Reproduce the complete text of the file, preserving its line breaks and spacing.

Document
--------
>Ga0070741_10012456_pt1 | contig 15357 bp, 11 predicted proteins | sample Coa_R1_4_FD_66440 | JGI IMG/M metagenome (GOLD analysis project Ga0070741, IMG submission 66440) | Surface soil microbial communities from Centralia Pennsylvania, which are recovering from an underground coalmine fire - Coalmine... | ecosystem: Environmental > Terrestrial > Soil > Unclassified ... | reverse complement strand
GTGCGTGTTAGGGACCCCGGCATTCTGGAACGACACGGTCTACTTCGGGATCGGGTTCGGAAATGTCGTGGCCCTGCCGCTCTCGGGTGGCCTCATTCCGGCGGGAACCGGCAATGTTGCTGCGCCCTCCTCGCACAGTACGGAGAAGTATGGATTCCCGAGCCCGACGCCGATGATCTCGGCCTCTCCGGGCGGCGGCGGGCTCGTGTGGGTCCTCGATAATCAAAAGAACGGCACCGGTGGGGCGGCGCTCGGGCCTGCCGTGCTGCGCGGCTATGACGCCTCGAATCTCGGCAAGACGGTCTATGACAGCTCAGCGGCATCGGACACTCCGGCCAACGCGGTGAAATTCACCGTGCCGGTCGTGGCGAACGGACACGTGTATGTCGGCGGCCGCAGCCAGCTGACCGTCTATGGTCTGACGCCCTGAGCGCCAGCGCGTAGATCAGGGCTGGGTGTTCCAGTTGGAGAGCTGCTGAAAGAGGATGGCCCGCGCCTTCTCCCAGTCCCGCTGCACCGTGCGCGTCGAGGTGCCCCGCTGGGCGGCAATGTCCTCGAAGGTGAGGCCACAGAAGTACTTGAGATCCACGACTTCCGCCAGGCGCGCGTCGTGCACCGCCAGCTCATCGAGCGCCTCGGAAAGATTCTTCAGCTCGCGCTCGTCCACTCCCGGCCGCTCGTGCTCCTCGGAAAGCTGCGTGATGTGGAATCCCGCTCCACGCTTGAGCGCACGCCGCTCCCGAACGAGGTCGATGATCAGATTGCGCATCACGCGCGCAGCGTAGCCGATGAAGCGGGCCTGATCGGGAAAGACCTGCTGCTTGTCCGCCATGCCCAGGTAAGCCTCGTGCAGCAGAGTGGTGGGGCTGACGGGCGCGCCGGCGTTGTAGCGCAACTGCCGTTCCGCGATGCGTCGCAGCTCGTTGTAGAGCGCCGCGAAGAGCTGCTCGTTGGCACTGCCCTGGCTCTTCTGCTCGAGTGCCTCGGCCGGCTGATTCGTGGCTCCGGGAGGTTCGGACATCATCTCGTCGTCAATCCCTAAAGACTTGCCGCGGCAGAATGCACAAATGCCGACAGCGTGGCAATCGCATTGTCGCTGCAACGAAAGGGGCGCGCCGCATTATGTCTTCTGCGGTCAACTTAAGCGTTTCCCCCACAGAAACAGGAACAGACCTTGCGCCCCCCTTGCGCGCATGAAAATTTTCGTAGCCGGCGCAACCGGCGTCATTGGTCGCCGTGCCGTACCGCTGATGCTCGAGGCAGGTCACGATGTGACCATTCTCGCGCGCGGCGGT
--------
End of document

>Ga0070741_10012456_pt1 | contig 15357 bp, 11 predicted proteins | sample Coa_R1_4_FD_66440 | JGI IMG/M metagenome (GOLD analysis project Ga0070741, IMG submission 66440) | Surface soil microbial communities from Centralia Pennsylvania, which are recovering from an underground coalmine fire - Coalmine... | ecosystem: Environmental > Terrestrial > Soil > Unclassified ... | reverse complement strand
GTGCGTGTTAGGGACCCCGGCATTCTGGAACGACACGGTCTACTTCGGGATCGGGTTCGGAAATGTCGTGGCCCTGCCGCTCTCGGGTGGCCTCATTCCGGCGGGAACCGGCAATGTTGCTGCGCCCTCCTCGCACAGTACGGAGAAGTATGGATTCCCGAGCCCGACGCCGATGATCTCGGCCTCTCCGGGCGGCGGCGGGCTCGTGTGGGTCCTCGATAATCAAAAGAACGGCACCGGTGGGGCGGCGCTCGGGCCTGCCGTGCTGCGCGGCTATGACGCCTCGAATCTCGGCAAGACGGTCTATGACAGCTCAGCGGCATCGGACACTCCGGCCAACGCGGTGAAATTCACCGTGCCGGTCGTGGCGAACGGACACGTGTATGTCGGCGGCCGCAGCCAGCTGACCGTCTATGGTCTGACGCCCTGAGCGCCAGCGCGTAGATCAGGGCTGGGTGTTCCAGTTGGAGAGCTGCTGAAAGAGGATGGCCCGCGCCTTCTCCCAGTCCCGCTGCACCGTGCGCGTCGAGGTGCCCCGCTGGGCGGCAATGTCCTCGAAGGTGAGGCCACAGAAGTACTTGAGATCCACGACTTCCGCCAGGCGCGCGTCGTGCACCGCCAGCTCATCGAGCGCCTCGGAAAGATTCTTCAGCTCGCGCTCGTCCACTCCCGGCCGCTCGTGCTCCTCGGAAAGCTGCGTGATGTGGAATCCCGCTCCACGCTTGAGCGCACGCCGCTCCCGAACGAGGTCGATGATCAGATTGCGCATCACGCGCGCAGCGTAGCCGATGAAGCGGGCCTGATCGGGAAAGACCTGCTGCTTGTCCGCCATGCCCAGGTAAGCCTCGTGCAGCAGAGTGGTGGGGCTGACGGGCGCGCCGGCGTTGTAGCGCAACTGCCGTTCCGCGATGCGTCGCAGCTCGTTGTAGAGCGCCGCGAAGAGCTGCTCGTTGGCACTGCCCTGGCTCTTCTGCTCGAGTGCCTCGGCCGGCTGATTCGTGGCTCCGGGAGGTTCGGACATCATCTCGTCGTCAATCCCTAAAGACTTGCCGCGGCAGAATGCACAAATGCCGACAGCGTGGCAATCGCATTGTCGCTGCAACGAAAGGGGCGCGCCGCATTATGTCTTCTGCGGTCAACTTAAGCGTTTCCCCCACAGAAACAGGAACAGACCTTGCGCCCCCCTTGCGCGCATGAAAATTTTCGTAGCCGGCGCAACCGGCGTCATTGGTCGCCGTGCCGTACCGCTGATGCTCGAGGCAGGTCACGATGTGACCATTCTCGCGCGCGGCGGT